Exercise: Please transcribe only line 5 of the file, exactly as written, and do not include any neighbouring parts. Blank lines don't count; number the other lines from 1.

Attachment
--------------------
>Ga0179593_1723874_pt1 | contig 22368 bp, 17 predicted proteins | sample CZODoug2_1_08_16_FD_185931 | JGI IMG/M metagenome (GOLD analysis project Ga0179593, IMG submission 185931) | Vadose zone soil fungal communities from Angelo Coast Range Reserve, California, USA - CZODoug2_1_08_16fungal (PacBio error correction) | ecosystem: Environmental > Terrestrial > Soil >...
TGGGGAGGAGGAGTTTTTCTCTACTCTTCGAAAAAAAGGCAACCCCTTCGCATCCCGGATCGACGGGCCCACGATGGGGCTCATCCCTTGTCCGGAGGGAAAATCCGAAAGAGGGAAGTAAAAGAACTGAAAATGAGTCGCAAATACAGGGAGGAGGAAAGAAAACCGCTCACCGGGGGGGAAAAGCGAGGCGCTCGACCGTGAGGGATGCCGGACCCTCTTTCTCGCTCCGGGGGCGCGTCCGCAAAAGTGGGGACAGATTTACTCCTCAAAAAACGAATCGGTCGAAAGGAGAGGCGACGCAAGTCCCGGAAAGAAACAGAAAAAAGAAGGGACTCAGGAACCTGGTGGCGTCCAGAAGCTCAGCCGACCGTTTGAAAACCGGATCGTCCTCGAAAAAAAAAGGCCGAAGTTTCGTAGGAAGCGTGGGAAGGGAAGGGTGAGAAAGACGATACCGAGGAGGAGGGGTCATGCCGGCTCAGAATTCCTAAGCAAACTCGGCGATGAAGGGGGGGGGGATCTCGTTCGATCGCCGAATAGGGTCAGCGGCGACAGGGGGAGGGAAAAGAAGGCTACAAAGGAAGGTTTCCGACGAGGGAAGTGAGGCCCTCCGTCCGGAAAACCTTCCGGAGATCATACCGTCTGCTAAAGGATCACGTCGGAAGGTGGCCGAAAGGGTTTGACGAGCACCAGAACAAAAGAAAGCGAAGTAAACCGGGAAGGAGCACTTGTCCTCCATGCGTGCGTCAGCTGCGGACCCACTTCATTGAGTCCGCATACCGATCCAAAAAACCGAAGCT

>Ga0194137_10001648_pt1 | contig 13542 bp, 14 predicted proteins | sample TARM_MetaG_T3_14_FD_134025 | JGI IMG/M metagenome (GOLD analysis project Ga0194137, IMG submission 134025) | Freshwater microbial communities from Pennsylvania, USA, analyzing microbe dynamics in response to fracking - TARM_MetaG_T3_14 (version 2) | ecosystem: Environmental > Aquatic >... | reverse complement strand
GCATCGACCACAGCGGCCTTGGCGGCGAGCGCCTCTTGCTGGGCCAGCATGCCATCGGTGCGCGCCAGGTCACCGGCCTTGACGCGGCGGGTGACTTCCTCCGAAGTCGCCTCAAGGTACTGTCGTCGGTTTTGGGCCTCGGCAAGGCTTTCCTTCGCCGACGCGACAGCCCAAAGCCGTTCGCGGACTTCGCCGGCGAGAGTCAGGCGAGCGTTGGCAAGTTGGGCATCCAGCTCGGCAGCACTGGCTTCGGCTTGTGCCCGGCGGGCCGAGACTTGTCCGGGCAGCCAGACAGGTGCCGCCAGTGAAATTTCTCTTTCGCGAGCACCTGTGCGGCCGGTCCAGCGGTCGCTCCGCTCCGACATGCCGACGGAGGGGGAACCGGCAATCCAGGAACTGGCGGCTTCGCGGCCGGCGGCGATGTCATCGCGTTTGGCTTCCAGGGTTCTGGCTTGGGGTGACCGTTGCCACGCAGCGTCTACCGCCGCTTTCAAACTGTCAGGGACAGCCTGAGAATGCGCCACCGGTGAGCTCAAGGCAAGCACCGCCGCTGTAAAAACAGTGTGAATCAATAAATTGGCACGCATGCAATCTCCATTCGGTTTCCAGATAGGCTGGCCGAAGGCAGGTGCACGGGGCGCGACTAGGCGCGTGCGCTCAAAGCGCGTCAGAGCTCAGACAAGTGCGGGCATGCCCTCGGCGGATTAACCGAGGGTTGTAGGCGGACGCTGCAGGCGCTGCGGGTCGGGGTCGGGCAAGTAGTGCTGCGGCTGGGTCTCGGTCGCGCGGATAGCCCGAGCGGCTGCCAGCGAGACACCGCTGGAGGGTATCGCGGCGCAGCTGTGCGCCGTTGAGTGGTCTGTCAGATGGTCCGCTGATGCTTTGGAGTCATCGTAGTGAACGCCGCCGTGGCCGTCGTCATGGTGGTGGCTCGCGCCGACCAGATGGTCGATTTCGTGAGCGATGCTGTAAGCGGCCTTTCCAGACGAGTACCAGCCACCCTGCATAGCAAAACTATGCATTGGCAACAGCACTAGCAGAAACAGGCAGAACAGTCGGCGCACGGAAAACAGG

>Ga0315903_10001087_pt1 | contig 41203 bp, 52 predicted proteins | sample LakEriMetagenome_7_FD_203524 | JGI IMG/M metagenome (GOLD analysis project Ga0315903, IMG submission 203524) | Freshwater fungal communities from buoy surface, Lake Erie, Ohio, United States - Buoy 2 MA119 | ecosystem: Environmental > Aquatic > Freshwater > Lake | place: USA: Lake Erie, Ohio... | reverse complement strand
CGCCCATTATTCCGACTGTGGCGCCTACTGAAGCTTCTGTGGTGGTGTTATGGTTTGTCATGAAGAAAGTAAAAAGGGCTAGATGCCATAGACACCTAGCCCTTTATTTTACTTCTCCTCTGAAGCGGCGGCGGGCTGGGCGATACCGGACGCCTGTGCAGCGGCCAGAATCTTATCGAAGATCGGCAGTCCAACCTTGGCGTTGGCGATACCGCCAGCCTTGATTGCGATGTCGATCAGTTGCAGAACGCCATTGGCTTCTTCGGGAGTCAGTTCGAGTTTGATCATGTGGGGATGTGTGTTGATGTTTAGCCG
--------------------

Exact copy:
>Ga0315903_10001087_pt1 | contig 41203 bp, 52 predicted proteins | sample LakEriMetagenome_7_FD_203524 | JGI IMG/M metagenome (GOLD analysis project Ga0315903, IMG submission 203524) | Freshwater fungal communities from buoy surface, Lake Erie, Ohio, United States - Buoy 2 MA119 | ecosystem: Environmental > Aquatic > Freshwater > Lake | place: USA: Lake Erie, Ohio... | reverse complement strand